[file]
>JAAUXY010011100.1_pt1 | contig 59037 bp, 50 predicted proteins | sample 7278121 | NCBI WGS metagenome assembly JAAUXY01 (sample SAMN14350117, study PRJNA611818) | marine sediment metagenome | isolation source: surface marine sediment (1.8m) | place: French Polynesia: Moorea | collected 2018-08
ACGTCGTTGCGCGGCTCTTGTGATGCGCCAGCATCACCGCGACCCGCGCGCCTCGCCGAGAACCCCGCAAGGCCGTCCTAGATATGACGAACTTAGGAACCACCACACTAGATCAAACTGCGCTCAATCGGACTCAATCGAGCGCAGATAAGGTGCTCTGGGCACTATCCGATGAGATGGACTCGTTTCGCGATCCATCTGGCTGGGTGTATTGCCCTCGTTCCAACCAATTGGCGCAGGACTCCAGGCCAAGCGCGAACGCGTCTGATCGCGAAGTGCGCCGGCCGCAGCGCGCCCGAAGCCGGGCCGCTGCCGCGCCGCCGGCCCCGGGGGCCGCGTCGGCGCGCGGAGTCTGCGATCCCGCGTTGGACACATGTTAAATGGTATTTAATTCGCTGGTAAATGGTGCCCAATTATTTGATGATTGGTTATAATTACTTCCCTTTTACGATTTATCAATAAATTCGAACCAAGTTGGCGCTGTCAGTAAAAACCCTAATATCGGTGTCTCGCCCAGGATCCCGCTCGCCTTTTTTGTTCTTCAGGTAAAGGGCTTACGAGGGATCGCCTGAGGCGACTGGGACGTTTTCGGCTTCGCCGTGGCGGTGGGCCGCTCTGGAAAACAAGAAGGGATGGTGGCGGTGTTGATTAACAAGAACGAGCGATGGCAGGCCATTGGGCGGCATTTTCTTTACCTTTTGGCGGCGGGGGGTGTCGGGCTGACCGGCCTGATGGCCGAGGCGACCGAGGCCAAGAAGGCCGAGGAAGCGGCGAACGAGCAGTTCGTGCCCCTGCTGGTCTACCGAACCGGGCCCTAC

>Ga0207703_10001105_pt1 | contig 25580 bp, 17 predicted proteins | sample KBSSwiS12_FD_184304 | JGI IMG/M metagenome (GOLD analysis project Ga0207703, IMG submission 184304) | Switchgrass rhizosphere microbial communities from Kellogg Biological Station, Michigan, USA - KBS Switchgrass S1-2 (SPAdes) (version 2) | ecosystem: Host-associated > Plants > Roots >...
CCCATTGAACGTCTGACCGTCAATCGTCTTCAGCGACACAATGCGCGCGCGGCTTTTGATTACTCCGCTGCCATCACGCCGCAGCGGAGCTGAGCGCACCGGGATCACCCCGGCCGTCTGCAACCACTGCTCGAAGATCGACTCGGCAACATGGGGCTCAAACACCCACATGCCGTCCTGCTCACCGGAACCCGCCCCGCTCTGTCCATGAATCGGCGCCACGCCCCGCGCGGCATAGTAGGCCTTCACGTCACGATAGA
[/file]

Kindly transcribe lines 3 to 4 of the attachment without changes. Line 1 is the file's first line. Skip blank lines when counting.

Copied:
>Ga0207703_10001105_pt1 | contig 25580 bp, 17 predicted proteins | sample KBSSwiS12_FD_184304 | JGI IMG/M metagenome (GOLD analysis project Ga0207703, IMG submission 184304) | Switchgrass rhizosphere microbial communities from Kellogg Biological Station, Michigan, USA - KBS Switchgrass S1-2 (SPAdes) (version 2) | ecosystem: Host-associated > Plants > Roots >...
CCCATTGAACGTCTGACCGTCAATCGTCTTCAGCGACACAATGCGCGCGCGGCTTTTGATTACTCCGCTGCCATCACGCCGCAGCGGAGCTGAGCGCACCGGGATCACCCCGGCCGTCTGCAACCACTGCTCGAAGATCGACTCGGCAACATGGGGCTCAAACACCCACATGCCGTCCTGCTCACCGGAACCCGCCCCGCTCTGTCCATGAATCGGCGCCACGCCCCGCGCGGCATAGTAGGCCTTCACGTCACGATAGA